Jada Peacock follows in her parents footsteps as a collegiate athlete


Ella Dominguez

Jada Peacock pivoting during the exhibition game against Missouri Southern State on November 1.

Freshman guard Jada Peacock was born into a basketball family. Both of her parents played collegiate basketball. Her father, Dexter, played at Langston University and her mother, Miniki, played at Louisiana Tech University.

“Basketball was really my only sport growing up because it ran in the family,” Peacock said. “My dad was my skills coach growing up.”

Growing up in the Dallas area, Peacock had success at the high school level — leading Allen High School to its first ever state championship while averaging 15 points, three assists, and two steals per game as her team’s defensive player of the year.

Moving to Wichita from Dallas, a large urban area, has been a big adjustment for Jada.

“The environment back home is a lot louder,” Peacock said. “There is a lot going on rather than Kansas.”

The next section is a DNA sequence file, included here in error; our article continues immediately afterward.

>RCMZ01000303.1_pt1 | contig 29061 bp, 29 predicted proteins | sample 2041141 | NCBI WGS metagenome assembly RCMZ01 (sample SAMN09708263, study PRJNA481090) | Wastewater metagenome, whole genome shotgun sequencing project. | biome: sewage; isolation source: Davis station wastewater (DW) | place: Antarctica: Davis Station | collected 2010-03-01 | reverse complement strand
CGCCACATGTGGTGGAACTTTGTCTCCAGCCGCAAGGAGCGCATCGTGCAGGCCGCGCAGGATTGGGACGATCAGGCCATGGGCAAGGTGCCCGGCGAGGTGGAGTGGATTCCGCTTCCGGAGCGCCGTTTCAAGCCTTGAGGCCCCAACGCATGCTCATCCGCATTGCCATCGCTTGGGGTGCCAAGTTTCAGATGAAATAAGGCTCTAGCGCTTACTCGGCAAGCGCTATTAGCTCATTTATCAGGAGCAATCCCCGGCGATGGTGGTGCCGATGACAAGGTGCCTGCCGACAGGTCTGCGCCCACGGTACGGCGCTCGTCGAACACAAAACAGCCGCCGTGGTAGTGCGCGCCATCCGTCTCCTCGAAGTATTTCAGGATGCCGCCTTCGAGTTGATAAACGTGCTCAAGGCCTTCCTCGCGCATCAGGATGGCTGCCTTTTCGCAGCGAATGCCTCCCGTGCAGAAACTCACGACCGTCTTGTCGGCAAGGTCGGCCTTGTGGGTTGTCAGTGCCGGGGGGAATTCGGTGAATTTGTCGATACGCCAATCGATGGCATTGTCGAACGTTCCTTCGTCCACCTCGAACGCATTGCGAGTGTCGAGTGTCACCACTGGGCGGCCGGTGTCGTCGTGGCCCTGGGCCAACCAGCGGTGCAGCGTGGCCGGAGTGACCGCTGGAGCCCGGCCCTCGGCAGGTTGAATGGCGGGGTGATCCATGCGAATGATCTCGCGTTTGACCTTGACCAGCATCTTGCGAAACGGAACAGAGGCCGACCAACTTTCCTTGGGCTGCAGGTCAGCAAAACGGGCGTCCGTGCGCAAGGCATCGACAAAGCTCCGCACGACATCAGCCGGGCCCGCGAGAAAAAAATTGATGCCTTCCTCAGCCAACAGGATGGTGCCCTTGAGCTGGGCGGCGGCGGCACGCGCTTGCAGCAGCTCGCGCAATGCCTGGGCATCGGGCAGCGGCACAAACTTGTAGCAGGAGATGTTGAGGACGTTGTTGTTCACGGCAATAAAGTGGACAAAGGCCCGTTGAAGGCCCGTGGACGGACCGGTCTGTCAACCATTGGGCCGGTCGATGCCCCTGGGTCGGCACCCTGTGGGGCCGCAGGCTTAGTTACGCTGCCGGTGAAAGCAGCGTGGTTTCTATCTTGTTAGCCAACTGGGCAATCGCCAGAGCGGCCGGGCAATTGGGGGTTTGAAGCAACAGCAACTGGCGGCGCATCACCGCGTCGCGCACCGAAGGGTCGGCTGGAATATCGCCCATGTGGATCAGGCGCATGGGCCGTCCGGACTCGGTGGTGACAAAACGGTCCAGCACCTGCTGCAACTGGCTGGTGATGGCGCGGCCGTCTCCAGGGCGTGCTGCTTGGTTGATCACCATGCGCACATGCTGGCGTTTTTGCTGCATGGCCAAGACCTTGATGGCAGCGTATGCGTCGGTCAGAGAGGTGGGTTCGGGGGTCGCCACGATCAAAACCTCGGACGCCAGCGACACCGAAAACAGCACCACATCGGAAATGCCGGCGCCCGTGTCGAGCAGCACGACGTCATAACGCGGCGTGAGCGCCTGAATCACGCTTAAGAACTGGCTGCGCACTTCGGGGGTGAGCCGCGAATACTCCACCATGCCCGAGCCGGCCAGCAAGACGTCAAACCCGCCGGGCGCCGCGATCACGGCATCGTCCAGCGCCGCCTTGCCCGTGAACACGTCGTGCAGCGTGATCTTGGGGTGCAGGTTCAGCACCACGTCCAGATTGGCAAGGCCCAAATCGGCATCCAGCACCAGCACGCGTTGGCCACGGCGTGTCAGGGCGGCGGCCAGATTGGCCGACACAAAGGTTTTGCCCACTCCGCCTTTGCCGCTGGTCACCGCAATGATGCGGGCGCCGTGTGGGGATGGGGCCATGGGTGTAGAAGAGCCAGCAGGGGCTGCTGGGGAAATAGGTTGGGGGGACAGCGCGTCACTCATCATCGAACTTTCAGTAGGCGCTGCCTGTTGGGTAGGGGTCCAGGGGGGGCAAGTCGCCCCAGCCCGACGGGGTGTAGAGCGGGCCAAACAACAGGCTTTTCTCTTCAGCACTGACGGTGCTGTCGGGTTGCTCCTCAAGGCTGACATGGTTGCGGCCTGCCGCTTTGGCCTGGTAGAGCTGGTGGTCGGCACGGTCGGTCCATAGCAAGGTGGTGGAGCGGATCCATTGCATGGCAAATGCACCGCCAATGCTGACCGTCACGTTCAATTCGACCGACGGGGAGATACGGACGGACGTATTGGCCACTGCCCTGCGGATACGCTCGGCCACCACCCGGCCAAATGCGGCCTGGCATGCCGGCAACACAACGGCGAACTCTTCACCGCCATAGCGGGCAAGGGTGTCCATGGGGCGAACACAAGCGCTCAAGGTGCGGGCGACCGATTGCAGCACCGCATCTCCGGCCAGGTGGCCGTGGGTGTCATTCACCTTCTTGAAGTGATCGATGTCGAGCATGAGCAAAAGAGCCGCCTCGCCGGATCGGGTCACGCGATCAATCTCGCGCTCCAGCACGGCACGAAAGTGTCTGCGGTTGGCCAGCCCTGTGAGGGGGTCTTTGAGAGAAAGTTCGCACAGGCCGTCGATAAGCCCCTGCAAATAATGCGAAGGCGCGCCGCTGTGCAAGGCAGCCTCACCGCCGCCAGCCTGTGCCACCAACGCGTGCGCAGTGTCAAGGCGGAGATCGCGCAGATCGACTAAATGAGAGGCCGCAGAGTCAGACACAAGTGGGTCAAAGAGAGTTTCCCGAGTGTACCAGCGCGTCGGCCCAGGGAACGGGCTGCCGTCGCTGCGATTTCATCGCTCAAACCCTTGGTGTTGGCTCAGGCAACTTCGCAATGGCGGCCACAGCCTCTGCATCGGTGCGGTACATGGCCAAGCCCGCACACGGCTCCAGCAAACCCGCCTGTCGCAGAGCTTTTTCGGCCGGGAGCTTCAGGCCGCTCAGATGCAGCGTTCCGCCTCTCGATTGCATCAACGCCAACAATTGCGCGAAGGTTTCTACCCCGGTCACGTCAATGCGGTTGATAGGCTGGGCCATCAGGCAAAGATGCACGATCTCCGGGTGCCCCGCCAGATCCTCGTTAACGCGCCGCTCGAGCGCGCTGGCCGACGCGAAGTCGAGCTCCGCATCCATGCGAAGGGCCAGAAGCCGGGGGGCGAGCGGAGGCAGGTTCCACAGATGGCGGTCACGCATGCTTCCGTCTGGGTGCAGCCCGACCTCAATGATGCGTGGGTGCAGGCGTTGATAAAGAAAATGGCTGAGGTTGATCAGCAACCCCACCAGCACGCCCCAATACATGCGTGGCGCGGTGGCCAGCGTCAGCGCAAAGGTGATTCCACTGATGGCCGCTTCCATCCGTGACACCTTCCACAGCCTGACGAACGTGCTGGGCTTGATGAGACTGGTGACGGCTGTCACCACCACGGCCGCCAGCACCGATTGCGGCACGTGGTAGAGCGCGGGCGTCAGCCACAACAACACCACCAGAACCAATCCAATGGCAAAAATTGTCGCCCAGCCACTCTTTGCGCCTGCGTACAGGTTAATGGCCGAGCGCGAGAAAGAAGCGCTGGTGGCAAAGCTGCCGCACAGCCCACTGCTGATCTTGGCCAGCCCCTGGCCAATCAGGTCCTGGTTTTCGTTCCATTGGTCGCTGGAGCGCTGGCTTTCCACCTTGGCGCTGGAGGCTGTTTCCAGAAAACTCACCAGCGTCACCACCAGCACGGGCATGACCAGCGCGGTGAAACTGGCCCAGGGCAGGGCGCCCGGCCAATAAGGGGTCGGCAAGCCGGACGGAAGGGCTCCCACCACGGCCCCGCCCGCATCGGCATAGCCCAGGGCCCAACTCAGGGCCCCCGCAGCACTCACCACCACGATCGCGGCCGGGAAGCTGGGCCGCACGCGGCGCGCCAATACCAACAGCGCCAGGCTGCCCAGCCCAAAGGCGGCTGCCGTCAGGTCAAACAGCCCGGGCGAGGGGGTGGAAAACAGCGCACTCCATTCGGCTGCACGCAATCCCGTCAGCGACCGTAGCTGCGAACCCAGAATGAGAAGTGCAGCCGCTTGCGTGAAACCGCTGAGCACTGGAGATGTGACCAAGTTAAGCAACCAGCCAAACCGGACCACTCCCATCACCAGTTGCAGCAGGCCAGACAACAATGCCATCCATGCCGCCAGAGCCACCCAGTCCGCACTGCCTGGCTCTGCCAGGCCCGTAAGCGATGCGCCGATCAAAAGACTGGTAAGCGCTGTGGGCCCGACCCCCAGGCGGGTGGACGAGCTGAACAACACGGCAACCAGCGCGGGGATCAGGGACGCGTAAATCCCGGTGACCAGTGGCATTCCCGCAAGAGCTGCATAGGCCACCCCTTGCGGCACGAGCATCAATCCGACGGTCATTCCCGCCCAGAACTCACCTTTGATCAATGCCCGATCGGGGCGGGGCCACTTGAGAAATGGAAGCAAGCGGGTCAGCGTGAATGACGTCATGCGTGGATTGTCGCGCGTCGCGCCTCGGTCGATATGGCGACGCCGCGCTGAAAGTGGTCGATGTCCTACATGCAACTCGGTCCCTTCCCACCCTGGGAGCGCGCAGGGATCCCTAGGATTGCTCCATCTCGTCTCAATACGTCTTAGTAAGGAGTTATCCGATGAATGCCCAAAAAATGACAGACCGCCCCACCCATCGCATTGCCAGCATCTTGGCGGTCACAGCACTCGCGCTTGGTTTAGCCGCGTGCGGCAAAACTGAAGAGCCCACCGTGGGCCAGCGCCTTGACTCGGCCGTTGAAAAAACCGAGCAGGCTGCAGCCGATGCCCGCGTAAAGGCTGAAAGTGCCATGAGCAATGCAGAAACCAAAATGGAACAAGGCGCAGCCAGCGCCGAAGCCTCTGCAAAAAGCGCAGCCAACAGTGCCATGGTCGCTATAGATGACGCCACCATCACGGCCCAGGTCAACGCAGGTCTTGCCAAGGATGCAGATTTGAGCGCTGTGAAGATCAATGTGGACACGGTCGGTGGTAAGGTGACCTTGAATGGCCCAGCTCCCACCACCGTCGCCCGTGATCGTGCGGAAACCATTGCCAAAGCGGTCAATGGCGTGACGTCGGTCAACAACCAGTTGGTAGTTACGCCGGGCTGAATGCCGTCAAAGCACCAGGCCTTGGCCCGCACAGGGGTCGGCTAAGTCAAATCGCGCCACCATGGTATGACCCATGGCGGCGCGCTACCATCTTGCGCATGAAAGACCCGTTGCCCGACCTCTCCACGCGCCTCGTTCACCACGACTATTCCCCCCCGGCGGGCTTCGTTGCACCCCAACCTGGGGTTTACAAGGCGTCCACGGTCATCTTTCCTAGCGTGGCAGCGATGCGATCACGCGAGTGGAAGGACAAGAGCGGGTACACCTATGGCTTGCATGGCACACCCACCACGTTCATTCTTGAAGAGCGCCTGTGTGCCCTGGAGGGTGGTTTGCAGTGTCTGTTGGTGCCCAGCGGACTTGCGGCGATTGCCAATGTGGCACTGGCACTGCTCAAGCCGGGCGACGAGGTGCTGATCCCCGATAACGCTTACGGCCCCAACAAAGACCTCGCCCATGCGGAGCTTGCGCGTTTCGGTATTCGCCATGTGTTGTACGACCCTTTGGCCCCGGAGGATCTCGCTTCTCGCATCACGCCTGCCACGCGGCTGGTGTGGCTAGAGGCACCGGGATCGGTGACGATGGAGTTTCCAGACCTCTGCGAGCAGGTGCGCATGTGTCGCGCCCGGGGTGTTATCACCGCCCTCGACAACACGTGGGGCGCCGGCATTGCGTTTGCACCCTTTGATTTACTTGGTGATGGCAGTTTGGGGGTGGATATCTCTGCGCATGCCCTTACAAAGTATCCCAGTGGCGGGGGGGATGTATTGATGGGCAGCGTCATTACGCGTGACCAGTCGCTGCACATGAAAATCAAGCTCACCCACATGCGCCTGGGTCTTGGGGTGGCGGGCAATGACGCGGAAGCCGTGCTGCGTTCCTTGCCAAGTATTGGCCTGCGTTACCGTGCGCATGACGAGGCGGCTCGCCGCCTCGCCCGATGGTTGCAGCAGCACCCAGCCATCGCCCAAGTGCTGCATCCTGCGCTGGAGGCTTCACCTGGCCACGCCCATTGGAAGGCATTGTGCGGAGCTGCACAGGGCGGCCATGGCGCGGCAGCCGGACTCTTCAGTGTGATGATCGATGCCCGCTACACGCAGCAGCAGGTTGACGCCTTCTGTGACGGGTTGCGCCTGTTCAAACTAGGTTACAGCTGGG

With Peacock’s combination of versatility and speed, she said she tries to model her game after a former NBA MVP.

“I am defense first, but I’m really fast, so Coach has me playing the one, two, and three,” Peacock said. “I try to model my game after [Russell] Westbrook because he is fast, so that’s why I chose the number zero.”

Peacock said Cesaria Ambrosio, a guard and one of WSU’s two seniors, has taken her under her wing.

“Ces has definitely helped because she plays the same position as me and she’s out right now,” Peacock said. “I shadowed her and she’s my mentor.”

Although the team has meshed well off the court, their on-court chemistry is still a work in progress.

“We’re young, but we get along really well.” Peacock said. “We’re just trying to transfer that energy onto the court.”

Jada is hopeful to join a potent group of freshman and lead WSU back to the NCAA Tournament for the first time since 2015.